N-Sensing technology set to take off

Yara reports there are now about 120 N Sensor units operating in the UK with a 50:50 split between those that are rented and those purchased.

Looking further afield into Europe, this year could see the total number of N Sensors topping the 1000 mark, which is largely down to Germany where the technology was first developed and where there has been an attractive subsidy in place.

But whichever way you look at it, 10 years after its launch the N Sensor system has not exactly captured the imagination of the majority of growers – despite there being ample evidence that useful yield increases can be expected.

According to Yara, growers using the system to apply variable rate nitrogen could expect a 3.5% yield increase in wheat and 4% in oilseed rape. Which, says the company, makes renting an N Sensor a viable proposition when 600 or more acres of crops are grown.

Competition is looming

The honeymoon period for the Yara N Sensor is drawing to a close and there is competition looming in the form of two US companies – each of which claims their products do everything the Yara version can do and are about half the price.

Electronic systems giant Trimble has launched the GreenSeeker – a development from Ntech Industries that was introduced to the US market a few years ago. Trimble intends to promote the product to the UK this year.

The second, marketed by AgLeader Technology, is called OptRx. Developed by Holland Scientific, OptRx, with its three-band sensor unit, is a more advanced version of the Crop Circle system marketed by Soil Essentials. Soil Essentials is now concentrating on research projects using the Crop Circle system.

The aim of all these systems is to apply specific rates of nitrogen that meet precisely the requirements of a specific crop area – no more and no less -and also allow the maximum yield potential to be realised.


A significant amount of work has been done to create tables and charts to provide operators with application rate information, although there is still a lot to do to widen the range of crops where the sensor units can be usefully employed.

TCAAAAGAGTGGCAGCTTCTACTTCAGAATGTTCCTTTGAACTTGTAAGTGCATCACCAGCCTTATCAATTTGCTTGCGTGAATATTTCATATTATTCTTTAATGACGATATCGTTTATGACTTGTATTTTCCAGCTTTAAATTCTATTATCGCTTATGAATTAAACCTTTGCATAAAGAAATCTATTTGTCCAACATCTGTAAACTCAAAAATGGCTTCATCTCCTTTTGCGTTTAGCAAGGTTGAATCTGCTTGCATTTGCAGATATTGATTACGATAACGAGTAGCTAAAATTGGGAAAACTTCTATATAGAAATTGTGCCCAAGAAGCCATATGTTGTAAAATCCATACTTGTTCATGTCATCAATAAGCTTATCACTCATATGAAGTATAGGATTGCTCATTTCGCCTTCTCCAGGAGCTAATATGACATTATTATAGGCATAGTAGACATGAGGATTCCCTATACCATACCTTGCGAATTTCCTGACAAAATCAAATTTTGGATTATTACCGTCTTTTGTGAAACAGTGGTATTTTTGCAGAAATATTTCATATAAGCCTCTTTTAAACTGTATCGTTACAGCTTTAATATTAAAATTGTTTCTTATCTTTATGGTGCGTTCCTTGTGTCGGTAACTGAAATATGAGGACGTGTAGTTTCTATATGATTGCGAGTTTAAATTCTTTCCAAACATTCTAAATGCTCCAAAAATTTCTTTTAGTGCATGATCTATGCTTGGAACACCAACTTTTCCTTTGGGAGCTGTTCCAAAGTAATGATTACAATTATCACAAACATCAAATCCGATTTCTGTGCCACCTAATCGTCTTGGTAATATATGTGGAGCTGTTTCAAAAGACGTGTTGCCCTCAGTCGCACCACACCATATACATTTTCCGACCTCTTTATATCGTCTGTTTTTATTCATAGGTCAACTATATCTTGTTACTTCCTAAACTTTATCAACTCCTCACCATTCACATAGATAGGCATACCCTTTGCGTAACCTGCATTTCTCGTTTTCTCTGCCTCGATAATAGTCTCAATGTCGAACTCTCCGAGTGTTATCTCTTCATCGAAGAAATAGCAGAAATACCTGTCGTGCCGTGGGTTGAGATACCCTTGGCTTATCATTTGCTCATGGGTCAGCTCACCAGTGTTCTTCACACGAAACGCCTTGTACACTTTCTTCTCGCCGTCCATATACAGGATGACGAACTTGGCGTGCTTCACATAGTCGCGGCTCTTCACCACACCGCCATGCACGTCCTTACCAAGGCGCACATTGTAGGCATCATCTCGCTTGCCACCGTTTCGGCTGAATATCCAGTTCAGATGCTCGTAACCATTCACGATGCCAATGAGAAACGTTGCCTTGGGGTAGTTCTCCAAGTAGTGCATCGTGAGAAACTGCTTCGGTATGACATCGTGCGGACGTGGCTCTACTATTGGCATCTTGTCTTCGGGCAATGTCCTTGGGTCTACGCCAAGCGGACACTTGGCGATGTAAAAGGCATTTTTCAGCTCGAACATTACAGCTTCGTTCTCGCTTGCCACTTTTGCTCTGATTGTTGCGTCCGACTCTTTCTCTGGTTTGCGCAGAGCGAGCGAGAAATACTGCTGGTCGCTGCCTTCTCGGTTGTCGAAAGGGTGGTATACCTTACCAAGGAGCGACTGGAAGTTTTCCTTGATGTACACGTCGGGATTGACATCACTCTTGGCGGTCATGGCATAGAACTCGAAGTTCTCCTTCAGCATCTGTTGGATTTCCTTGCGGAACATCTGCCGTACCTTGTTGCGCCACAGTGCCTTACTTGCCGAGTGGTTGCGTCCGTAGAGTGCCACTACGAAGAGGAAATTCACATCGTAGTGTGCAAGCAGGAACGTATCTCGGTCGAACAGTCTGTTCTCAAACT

But back to the sensor units that have been designed to allow variable rates of nitrogen to be applied and compensate for the variation in soil available in a field. These can be caused by water movement, previous cropping or by muck or slurry spreading. The clue to different soil N rates can be found in the plants growing on it – the amount of crop growth and the crop’s colour.

The Yara N Sensor differs significantly from GreenSeeker and OptRx, although all three employ light transmitting and reflective receiving systems with analysis made of the incoming signal to determine application rates.

The big difference is in the placement of the sensors – Yara places them on top of the tractor cab and sends angled signals down to the crop, while the other systems have sensors positioned on booms to place them directly over the crop.

This, while seemingly being pretty innocuous, is an important difference and means the overhead sensor is assessing the crop’s vegetation index data (NDVI) and, from this information, deducing that the crop needs a certain amount of nitrogen to be applied.

Angled sensing

Yara says its angled sensing is better able to assess the plants’ nitrogen status and its requirement. The company insists that the NDVI is not always a reliable measure or indication of nitrogen requirement.

Against this, Trimble points out that the GreenSeeker RT200 takes numerous NDVI readings and provides an average across the zone being treated.

AgLeader says OptRx only relies on NDVI in the early plant growth stages but has a secondary sensing system, NDRE (Red Edge), that is deemed to be more accurate when the crop has created a canopy.

It says that with smaller and lighter sensor units, it is possible to have them on booms so that wider and more representative samples can be taken across the working width of the spreader or sprayer.

The future could see liquid fertiliser sprayers having variable rate application for individual boom sections, each receiving their information from sensor units mounted at intervals along the boom.

Having an N-sensing system is only part of the story. The information received needs to be passed on to a controller that can then change the application rates accordingly.

While technology exists for effective variable-rate nitrogen application, it calls for a hefty investment in electronics. But if there are significant increases to be had in crop yields that can produce a return on this investment, then it starts to make sense.

With more players on the scene, there is a chance that N-sensing systems could come to the fore this year – and equipment prices could start to tumble as a result.

* Whether you’re a seasoned GPS user or totally new to the subject, the best place to get advice and see the kit available is to come to this year’s Precision Farming Event at the East of England Showground on Wednesday 2 March 2011. To see more details and get 25% off the ticket price, go to the Precision Farming Event official website.